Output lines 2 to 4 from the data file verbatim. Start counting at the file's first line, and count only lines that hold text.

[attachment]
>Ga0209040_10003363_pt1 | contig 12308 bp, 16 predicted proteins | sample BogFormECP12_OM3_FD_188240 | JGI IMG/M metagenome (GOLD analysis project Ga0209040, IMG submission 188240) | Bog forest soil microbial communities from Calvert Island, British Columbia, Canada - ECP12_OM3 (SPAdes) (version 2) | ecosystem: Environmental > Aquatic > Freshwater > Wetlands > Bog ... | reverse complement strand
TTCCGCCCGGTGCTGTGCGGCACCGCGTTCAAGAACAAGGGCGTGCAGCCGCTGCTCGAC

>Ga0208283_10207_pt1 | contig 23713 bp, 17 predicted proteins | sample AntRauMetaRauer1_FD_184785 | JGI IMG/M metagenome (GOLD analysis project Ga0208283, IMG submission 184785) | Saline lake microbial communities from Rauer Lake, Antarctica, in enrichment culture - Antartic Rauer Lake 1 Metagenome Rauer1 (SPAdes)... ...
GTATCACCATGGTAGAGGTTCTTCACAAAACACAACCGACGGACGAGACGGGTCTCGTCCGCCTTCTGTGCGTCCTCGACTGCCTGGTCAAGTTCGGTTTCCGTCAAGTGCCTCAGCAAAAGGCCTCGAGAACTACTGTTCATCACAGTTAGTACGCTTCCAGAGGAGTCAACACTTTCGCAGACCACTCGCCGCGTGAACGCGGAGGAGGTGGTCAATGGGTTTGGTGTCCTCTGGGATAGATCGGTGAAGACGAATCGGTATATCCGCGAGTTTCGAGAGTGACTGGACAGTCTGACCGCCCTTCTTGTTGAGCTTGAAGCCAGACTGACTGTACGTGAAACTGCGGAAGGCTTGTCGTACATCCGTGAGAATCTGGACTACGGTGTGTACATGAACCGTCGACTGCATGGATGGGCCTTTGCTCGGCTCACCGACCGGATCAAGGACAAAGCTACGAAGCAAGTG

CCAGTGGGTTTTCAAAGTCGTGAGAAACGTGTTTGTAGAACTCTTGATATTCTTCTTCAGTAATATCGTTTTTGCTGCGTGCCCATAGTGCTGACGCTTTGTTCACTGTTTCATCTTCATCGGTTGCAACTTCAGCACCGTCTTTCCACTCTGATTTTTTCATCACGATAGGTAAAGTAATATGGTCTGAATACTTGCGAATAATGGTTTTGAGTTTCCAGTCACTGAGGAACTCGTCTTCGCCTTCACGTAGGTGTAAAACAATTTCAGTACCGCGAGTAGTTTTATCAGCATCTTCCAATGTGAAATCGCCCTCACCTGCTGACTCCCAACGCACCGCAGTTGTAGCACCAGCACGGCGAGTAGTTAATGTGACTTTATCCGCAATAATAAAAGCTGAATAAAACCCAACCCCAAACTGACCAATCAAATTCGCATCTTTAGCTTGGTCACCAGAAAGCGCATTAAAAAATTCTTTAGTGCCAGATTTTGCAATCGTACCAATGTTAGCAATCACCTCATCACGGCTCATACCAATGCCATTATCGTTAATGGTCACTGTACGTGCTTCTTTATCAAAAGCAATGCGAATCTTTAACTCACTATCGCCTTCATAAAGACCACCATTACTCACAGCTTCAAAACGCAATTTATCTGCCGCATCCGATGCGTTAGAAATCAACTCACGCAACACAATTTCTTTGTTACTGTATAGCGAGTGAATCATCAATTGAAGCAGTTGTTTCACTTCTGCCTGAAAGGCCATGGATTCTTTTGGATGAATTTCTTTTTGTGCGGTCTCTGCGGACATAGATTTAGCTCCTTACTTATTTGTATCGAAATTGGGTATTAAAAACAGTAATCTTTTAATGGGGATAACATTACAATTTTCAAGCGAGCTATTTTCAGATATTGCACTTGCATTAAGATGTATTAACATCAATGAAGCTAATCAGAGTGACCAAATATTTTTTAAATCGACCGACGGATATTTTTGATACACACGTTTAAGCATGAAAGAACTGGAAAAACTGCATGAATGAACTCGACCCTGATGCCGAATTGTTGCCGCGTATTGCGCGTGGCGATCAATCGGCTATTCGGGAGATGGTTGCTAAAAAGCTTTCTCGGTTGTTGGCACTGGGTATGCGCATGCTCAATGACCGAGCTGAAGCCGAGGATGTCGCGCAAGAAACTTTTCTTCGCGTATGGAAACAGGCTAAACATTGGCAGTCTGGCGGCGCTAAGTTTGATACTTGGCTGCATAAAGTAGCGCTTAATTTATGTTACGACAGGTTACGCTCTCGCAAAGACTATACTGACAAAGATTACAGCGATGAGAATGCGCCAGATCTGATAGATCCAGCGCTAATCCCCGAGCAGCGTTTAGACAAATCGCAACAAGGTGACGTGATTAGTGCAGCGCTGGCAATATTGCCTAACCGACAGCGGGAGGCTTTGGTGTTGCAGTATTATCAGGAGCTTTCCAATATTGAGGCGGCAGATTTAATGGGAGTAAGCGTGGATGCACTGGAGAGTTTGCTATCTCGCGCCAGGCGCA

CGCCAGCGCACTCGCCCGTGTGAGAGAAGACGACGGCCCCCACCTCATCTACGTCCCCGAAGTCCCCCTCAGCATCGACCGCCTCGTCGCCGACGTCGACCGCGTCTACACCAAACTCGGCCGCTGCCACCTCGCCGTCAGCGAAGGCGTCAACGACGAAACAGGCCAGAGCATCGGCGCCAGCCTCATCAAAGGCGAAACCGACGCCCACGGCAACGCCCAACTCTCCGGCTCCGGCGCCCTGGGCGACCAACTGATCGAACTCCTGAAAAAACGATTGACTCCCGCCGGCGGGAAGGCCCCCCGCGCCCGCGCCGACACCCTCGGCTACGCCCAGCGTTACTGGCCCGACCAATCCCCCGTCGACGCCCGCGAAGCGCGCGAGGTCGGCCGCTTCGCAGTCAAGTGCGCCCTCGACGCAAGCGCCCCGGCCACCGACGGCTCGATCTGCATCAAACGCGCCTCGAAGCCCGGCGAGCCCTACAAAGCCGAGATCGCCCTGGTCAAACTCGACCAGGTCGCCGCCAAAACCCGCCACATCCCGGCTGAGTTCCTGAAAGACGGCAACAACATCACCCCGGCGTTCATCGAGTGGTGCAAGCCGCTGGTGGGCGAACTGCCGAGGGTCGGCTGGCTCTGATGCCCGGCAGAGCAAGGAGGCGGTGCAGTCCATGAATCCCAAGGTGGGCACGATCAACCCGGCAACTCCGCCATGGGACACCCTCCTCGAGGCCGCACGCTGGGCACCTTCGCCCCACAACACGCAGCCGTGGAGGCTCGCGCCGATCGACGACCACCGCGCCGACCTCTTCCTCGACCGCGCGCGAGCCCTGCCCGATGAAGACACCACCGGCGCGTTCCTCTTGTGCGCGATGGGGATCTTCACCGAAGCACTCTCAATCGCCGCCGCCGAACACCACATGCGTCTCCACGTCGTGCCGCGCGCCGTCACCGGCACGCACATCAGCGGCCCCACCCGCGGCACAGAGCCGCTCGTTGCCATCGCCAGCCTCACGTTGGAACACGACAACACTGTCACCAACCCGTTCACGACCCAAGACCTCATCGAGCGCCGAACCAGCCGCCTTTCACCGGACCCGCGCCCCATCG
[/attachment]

TTCCGCCCGGTGCTGTGCGGCACCGCGTTCAAGAACAAGGGCGTGCAGCCGCTGCTCGAC

>Ga0208283_10207_pt1 | contig 23713 bp, 17 predicted proteins | sample AntRauMetaRauer1_FD_184785 | JGI IMG/M metagenome (GOLD analysis project Ga0208283, IMG submission 184785) | Saline lake microbial communities from Rauer Lake, Antarctica, in enrichment culture - Antartic Rauer Lake 1 Metagenome Rauer1 (SPAdes)... ...
GTATCACCATGGTAGAGGTTCTTCACAAAACACAACCGACGGACGAGACGGGTCTCGTCCGCCTTCTGTGCGTCCTCGACTGCCTGGTCAAGTTCGGTTTCCGTCAAGTGCCTCAGCAAAAGGCCTCGAGAACTACTGTTCATCACAGTTAGTACGCTTCCAGAGGAGTCAACACTTTCGCAGACCACTCGCCGCGTGAACGCGGAGGAGGTGGTCAATGGGTTTGGTGTCCTCTGGGATAGATCGGTGAAGACGAATCGGTATATCCGCGAGTTTCGAGAGTGACTGGACAGTCTGACCGCCCTTCTTGTTGAGCTTGAAGCCAGACTGACTGTACGTGAAACTGCGGAAGGCTTGTCGTACATCCGTGAGAATCTGGACTACGGTGTGTACATGAACCGTCGACTGCATGGATGGGCCTTTGCTCGGCTCACCGACCGGATCAAGGACAAAGCTACGAAGCAAGTG